One way to get across this sense of paradox and paranoia was to use television and movies. One interesting phenomenon was the use of science fiction. Science Fiction films could be pure entertainment and escapism but they could also plant a message in every paranoid American’s psyche. The greatest movie of all was “The Invasion of the Body Snatchers.” The idea that body-searching extraterrestrials could take over the world was a perfect metaphor for how Americans should feel every day. The primary goal of these pod-people was to convert all humans into members of their emotionless army. After the transformation, the “pod People” lack feelings of love, desire, ambition, and faith. Americans feared that communists could live and work among them without being detected. No one would know who they were, but eventually they could rise to power.
Hundreds of movies were released during the long period of The Cold War (40 years). Although the movies went through various changes, two currents always remained: WE CAN SURVIVE THIS WITH RELATIVELY LITTLE EFFORT and WE ARE SURROUNDED BY INFILTRATORS AT ALL TIMES. This sense of Fragmentation undermines stability. In the movies, technology was a giver and a destroyer. The movie “2001" is an example of technology controlling its human master. HAL, the computer becomes at one with and then greater than all human intelligence. “Demon Seed,“ a B- movie in 1977, brings uncontrolled technology into the home when the computer PROTEUS rapes the wife of its master, desiring an offspring.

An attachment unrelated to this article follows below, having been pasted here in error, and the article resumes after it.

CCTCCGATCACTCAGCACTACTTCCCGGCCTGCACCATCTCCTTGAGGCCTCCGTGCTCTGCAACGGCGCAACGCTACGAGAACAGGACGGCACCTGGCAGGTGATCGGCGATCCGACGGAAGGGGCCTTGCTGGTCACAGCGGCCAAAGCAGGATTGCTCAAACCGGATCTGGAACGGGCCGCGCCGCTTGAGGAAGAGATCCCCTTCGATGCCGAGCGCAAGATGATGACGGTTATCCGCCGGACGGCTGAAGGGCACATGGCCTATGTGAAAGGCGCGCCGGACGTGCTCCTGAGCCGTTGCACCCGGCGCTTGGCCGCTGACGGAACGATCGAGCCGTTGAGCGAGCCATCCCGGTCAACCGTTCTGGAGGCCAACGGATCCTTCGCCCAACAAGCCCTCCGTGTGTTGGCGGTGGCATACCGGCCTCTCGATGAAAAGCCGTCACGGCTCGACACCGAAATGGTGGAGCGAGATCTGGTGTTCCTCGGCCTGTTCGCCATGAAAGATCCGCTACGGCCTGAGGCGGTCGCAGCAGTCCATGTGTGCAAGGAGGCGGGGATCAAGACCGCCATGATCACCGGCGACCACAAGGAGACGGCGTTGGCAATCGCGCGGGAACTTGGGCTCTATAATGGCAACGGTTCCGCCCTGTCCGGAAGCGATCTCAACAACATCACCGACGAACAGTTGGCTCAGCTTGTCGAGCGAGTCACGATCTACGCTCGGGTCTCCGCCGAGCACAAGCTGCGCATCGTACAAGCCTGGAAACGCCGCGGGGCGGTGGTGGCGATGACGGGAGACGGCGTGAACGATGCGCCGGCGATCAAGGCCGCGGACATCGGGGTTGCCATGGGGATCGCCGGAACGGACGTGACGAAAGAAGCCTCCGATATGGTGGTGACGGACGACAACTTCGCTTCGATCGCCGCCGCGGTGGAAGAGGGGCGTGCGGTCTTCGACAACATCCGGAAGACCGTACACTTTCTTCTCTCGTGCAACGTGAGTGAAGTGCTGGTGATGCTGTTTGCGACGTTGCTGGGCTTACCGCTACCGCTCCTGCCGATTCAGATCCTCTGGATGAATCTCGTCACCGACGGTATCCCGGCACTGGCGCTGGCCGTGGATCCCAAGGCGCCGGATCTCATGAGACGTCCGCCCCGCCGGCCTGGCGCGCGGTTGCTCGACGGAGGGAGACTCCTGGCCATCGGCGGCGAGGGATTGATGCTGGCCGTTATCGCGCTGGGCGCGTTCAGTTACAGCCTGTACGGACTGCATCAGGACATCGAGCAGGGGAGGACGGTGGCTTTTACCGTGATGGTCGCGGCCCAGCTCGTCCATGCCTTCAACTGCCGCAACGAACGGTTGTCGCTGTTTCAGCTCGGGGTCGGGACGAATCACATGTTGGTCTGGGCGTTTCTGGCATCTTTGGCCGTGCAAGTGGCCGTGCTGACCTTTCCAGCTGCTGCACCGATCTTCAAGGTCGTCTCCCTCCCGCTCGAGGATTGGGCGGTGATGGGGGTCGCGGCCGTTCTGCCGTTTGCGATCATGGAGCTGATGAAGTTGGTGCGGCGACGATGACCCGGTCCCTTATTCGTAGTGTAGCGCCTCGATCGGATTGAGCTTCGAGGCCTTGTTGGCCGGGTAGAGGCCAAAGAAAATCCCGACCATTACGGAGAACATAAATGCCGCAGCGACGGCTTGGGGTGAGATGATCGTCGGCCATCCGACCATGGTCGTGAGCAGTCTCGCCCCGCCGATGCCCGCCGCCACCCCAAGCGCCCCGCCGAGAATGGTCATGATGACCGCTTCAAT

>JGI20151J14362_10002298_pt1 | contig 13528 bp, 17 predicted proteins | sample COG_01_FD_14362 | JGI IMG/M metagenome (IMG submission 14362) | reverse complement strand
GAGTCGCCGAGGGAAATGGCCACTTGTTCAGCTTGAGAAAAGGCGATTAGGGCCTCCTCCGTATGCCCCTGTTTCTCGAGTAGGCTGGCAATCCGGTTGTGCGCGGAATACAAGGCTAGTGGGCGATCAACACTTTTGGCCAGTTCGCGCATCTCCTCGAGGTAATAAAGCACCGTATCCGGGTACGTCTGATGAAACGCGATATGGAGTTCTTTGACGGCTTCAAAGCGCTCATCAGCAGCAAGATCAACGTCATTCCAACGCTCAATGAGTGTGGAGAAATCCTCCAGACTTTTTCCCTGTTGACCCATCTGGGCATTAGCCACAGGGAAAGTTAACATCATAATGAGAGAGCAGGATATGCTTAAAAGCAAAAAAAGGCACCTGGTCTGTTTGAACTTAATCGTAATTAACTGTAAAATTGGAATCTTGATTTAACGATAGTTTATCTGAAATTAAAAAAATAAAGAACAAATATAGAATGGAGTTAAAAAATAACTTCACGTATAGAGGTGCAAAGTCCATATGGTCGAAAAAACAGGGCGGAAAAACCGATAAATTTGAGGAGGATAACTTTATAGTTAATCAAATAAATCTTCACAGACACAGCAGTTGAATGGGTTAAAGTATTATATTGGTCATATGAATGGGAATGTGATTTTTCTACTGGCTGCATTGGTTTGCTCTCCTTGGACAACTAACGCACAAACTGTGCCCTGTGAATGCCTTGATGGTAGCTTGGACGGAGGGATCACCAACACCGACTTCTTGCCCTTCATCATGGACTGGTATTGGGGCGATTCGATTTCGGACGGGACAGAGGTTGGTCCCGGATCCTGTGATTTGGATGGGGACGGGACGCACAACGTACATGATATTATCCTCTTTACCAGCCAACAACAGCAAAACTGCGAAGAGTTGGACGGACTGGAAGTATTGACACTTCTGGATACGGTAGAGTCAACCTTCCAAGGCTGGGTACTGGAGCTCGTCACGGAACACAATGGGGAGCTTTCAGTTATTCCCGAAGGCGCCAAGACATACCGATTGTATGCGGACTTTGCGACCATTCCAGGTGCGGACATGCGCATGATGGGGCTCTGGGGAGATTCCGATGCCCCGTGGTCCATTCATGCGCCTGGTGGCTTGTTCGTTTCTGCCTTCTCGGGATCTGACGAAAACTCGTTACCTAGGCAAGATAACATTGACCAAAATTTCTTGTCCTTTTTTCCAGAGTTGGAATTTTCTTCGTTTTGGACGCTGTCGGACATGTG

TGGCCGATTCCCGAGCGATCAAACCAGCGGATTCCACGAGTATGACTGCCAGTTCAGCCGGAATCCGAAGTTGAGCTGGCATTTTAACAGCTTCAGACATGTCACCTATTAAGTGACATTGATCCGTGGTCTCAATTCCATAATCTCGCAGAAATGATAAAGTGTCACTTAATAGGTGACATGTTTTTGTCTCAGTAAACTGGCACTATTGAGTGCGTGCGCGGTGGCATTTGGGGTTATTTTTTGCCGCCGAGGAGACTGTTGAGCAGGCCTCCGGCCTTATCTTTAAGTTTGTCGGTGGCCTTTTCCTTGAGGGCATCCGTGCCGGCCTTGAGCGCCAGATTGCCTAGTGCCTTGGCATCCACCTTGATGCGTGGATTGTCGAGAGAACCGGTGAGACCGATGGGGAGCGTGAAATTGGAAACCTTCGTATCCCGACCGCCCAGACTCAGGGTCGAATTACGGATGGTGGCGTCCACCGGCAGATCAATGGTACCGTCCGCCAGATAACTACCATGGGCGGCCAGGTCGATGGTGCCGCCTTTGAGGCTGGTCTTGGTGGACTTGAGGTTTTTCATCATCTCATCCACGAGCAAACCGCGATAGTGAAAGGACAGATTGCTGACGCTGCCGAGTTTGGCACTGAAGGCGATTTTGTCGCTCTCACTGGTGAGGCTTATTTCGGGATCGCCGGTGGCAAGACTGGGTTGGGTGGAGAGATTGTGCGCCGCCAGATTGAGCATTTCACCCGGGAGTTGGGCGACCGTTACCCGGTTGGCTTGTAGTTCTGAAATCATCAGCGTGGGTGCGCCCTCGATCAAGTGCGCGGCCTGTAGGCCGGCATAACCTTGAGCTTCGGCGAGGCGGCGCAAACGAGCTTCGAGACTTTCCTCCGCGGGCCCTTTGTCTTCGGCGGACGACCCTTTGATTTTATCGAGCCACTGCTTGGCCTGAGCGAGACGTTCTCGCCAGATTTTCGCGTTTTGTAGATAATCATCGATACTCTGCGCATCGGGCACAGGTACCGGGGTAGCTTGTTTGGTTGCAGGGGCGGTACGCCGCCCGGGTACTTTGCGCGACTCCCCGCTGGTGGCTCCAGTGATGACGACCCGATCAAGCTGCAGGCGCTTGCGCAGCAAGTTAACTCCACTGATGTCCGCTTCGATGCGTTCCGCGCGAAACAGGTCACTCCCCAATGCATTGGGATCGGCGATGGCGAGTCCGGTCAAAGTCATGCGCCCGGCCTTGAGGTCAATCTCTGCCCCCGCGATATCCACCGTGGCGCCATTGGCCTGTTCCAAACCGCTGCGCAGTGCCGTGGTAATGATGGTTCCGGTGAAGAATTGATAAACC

Even if these films were not intended to instill fear in the American people, they fed an already gaping wound: There is no way that I can ever know when I’m going to be completely controlled by the unknown force. And, underneath the fear was the reality of 25,000 nuclear warheads on each side of the globe.
The Cold War finally ended, but even the CIA isn’t certain why. Some say the Soviet economy was doomed and the Afghanistan War was the final nail in the empire’s coffin; others like to attribute the end to the Star Wars Initiative of Ronald Reagan and his hard line.
If winning is everything, then I guess the Hero-of-Achievement won the
Cold War. The thousands and thousands and thousands of killed and injured
in all the proxy and real wars, the enormous cost to environment and health,
the terrible legacy of Blowback still don’t give us the answer. Who was
the REAL enemy in the COLD WAR CULTURAL MATRIX? I suppose when paranoia
rules the culture, and fragmentation is the consequence, there is no definitive
answer. Our culture doesn’t understand CONTRARIETY. Perhaps that’s the